Cimlogic works with a variety of UK and Ireland manufacturers, integrating MES software solution TrakSYS as a platform to drive continuous improvement and lean manufacturing strategies. Chris Borrowdale, IT Manager, talks about the conflicting needs of the lean manager on site , the IT Manager and the operator.

We’ve all seen systems that we just know can work better but can’t quite put our fingers on why or how.  This is the basic starting point for many manufacturing IT projects whose intention is to improve efficiency and so make more money.  Resolving those two pain points requires that others be caused, addressed and overcome.  These additional difficulties –  adoption of new technologies, changes in working practices and resource constraints – impact operators, lean managers and IT managers in unique ways and demand targeted approaches to minimise the time required to make manufacturing IT projects work.

An operator craves understanding and familiarity with their environment; the regular rhythm of their working environment is crucial to their sense of security and confidence.  One of their key skills is that they will instinctively pick up on the slightest change in a machine’s regular beats and so predict a failure.  This correlation between change and negative outcome is one of the reasons why clear, simple explanation, reassurance, early involvement in the adoption process and above all good training is essential to smoothing the changeover from one production method to another where operators are concerned.

Knowledge of, and proximity to the manufacturing processes and regular patterns must be seen as the asset it is and we must make it work to drive us forward on our journey.  The pain of new functionality on a screen not quite working will be felt every time operators use it; this can be hundreds of times a shift, every shift, day in, day out, year after year.  They will most likely demand “that button needs to be made just that little larger” or “that text isn’t quite big enough” – above all they will insist that the system responds quickly and predictably. They will also, rightly, resist anything which will increase their workload unless they have been consulted and communicated with along the journey.  These requests can be seen as equally important as removing the smallest stone from the shoe of those who must walk the most steps on our journey.

Many times our best approach is to identify the natural leaders amongst the shift teams and encourage them to choose to buy in to the reason for change then allow them to blaze the trail – this supports the “train the trainer” model which is also most efficient for project acceptance on the human level.  When it comes to the system level, the needs of the lean manager to have our project fully integrated and not standing alone – regardless of how bright a beacon it may be – is one of the key selling points, demonstrating value added to the business using the measures most familiar to those judging and highlighting the improvement in results both in our project’s immediate area and across the business.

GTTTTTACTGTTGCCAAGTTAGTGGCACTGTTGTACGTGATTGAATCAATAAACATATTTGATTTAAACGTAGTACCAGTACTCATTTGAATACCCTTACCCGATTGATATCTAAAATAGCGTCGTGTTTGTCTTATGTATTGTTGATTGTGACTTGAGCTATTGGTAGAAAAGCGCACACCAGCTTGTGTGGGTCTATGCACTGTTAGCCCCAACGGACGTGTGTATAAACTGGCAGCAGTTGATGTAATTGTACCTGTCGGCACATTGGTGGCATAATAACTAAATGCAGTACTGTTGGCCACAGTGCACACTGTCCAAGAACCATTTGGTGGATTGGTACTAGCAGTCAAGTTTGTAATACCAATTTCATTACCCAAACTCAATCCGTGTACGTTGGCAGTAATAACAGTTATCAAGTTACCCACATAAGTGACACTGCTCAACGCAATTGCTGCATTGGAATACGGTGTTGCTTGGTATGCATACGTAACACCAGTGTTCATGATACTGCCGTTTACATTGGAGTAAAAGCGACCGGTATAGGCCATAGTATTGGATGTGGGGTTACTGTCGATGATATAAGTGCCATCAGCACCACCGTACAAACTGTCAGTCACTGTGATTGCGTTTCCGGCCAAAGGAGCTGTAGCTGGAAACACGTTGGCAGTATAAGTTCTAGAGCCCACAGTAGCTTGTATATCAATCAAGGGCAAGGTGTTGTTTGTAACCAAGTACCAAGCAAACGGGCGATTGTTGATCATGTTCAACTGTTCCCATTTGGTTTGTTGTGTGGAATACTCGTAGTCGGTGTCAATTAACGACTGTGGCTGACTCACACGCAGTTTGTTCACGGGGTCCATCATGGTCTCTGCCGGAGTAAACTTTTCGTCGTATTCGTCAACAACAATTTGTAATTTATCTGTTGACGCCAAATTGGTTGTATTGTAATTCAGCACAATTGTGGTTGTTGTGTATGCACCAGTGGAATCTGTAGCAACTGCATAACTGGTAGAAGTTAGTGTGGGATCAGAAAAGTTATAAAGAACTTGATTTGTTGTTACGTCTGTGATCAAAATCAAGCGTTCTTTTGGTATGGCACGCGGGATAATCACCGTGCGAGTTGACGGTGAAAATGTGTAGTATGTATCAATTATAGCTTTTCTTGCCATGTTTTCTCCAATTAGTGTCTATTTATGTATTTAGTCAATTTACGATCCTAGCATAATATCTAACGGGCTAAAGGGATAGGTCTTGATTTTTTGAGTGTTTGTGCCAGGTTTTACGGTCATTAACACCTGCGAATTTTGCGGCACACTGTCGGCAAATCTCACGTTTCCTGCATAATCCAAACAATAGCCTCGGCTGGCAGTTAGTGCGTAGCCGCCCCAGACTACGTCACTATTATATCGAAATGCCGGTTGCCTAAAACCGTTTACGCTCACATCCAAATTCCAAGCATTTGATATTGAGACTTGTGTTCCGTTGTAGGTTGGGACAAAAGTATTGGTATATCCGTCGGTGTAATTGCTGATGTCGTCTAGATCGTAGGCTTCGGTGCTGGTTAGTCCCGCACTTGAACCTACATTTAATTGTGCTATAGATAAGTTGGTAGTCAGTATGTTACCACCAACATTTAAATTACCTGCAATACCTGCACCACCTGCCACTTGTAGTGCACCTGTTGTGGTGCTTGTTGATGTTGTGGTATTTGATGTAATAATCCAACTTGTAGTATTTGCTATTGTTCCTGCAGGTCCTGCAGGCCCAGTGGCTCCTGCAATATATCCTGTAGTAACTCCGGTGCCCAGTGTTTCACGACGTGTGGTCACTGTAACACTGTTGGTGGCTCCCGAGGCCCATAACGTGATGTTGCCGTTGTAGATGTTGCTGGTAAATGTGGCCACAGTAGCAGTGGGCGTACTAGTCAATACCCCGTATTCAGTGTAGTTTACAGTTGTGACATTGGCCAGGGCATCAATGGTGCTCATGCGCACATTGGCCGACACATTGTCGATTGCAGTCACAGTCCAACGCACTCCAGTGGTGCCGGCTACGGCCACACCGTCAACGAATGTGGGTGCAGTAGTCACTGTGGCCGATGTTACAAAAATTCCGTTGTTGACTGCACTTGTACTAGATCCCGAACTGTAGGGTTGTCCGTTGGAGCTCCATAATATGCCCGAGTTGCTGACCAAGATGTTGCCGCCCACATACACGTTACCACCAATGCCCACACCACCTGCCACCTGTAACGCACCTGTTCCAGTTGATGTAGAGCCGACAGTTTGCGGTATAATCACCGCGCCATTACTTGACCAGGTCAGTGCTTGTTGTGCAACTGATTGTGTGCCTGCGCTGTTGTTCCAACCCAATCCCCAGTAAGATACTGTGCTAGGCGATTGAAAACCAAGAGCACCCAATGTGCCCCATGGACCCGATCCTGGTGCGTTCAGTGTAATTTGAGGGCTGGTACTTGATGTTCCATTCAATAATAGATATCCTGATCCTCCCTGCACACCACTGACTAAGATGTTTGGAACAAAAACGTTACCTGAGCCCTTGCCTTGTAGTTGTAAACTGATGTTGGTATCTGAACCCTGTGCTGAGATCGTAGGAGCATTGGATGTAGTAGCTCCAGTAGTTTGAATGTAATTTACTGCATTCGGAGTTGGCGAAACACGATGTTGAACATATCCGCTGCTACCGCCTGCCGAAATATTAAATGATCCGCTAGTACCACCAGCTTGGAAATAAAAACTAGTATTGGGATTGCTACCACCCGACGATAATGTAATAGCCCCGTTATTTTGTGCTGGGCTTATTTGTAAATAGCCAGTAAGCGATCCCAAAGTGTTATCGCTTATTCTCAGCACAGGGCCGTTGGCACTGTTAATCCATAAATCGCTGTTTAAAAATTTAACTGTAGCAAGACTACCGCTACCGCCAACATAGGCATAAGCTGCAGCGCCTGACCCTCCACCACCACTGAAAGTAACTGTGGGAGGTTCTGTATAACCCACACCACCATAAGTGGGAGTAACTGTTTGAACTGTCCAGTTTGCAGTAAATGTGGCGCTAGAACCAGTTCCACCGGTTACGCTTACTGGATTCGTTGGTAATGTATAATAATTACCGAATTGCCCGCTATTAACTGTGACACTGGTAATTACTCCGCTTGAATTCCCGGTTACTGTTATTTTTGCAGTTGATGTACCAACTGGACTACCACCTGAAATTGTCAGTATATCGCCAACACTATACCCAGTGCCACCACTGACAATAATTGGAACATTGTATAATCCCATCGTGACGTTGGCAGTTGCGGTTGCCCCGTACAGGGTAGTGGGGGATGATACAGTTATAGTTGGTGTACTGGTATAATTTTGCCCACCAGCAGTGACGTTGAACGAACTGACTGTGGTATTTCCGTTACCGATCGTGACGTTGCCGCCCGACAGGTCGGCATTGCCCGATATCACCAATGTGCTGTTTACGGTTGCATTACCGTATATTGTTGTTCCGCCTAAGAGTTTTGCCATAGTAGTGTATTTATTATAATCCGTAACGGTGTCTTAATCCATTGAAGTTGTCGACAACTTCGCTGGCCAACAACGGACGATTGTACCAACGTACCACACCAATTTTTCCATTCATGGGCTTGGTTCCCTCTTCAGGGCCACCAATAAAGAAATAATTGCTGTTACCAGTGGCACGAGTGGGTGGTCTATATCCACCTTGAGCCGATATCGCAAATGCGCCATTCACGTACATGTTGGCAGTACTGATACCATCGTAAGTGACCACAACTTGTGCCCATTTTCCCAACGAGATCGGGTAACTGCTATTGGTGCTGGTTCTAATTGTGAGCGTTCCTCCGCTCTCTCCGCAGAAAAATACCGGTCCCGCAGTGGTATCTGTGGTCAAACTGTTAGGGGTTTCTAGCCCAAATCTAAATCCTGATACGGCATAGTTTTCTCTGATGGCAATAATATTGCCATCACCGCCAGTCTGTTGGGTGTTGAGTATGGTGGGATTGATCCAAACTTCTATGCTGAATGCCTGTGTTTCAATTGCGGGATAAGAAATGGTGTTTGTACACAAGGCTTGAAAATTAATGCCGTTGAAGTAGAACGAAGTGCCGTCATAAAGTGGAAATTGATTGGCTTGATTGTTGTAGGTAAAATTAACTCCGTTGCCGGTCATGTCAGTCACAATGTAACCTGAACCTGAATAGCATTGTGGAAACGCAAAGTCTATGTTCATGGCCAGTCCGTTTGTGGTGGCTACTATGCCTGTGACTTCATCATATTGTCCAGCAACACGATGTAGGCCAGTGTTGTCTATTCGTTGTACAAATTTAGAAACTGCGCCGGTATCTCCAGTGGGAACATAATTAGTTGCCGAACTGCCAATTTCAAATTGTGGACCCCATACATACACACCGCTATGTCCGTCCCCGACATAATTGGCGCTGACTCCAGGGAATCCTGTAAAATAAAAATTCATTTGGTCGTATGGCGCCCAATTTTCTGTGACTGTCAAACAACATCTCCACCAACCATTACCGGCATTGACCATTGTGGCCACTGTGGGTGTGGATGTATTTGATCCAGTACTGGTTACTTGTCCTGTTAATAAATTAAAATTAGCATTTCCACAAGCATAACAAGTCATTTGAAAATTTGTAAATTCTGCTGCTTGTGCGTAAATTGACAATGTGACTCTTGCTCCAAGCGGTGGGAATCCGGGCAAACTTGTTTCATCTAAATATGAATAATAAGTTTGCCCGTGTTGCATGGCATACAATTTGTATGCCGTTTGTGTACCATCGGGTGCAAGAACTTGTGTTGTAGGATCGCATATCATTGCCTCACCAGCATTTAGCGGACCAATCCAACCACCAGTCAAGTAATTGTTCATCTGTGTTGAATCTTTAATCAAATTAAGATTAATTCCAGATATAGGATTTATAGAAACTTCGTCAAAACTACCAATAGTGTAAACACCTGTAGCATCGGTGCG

This multi-system integration can involve many parties, will be the most likely area for projects to spread their scope wider than initially envisaged or planned for and can be the biggest source of frustrations and delays; everyone can see the attraction of the destination ahead like an oasis in a desert but getting agreement on the detailed reality of the shimmering nirvana is as easy as carrying sand in a sieve.

Everyone in the business will see their own vision and want to shape the projects goals along the way to suit. It is the role of the lean manager to act as guide.  They must demonstrate knowledge of what is possible, interest in learning and listening to other’s viewpoints and, most importantly, the vision and persuasive powers to keep everyone moving towards the goal.  Whatever else is at our journey’s end there must be clear, demonstrable benefits.

Many times, so long as our project is seen by all as one of a series of steps on a continuous improvement process the challenges faced by lean managers need not be obstacles to making it happen.  We must ensure that the ideal what we aim for, that what falls out of the project along the way we account for and can return to collect on another journey.  Above all we must complete our journey, as near to our initial estimated time and with sufficient funds left in the budget to enjoy the benefits of our labours.

The facts and figures about our arrival on time and budget will make the IT manager’s job of demonstrating the value of undertaking the journey easier.  As all the travellers are kept aware of these and advised of any changes they are more likely to wish to travel with us again.  Our familiarity with having travelled before will help avoid common potholes along the way and so increase everyone’s chances of arriving unscathed and better educated.  Having walked routes requiring knowledge of this system or that protocol previously we can assist in ensuring that the process is less of a challenge and thus the journey more of a pleasure.  Our ability to pick a route avoiding the loose stones of rigid, inflexible screen design will reassure the operators and reduce delays associated with their attention to detail.  Our keen eye for the shortest path, learned by having travelled many times, will ensure that lean managers get the result required and arrive willing and eager to travel again.  Above all the journey itself will be seen as means to an end, an opportunity for all to grow, improve learn and be better placed to make IT work.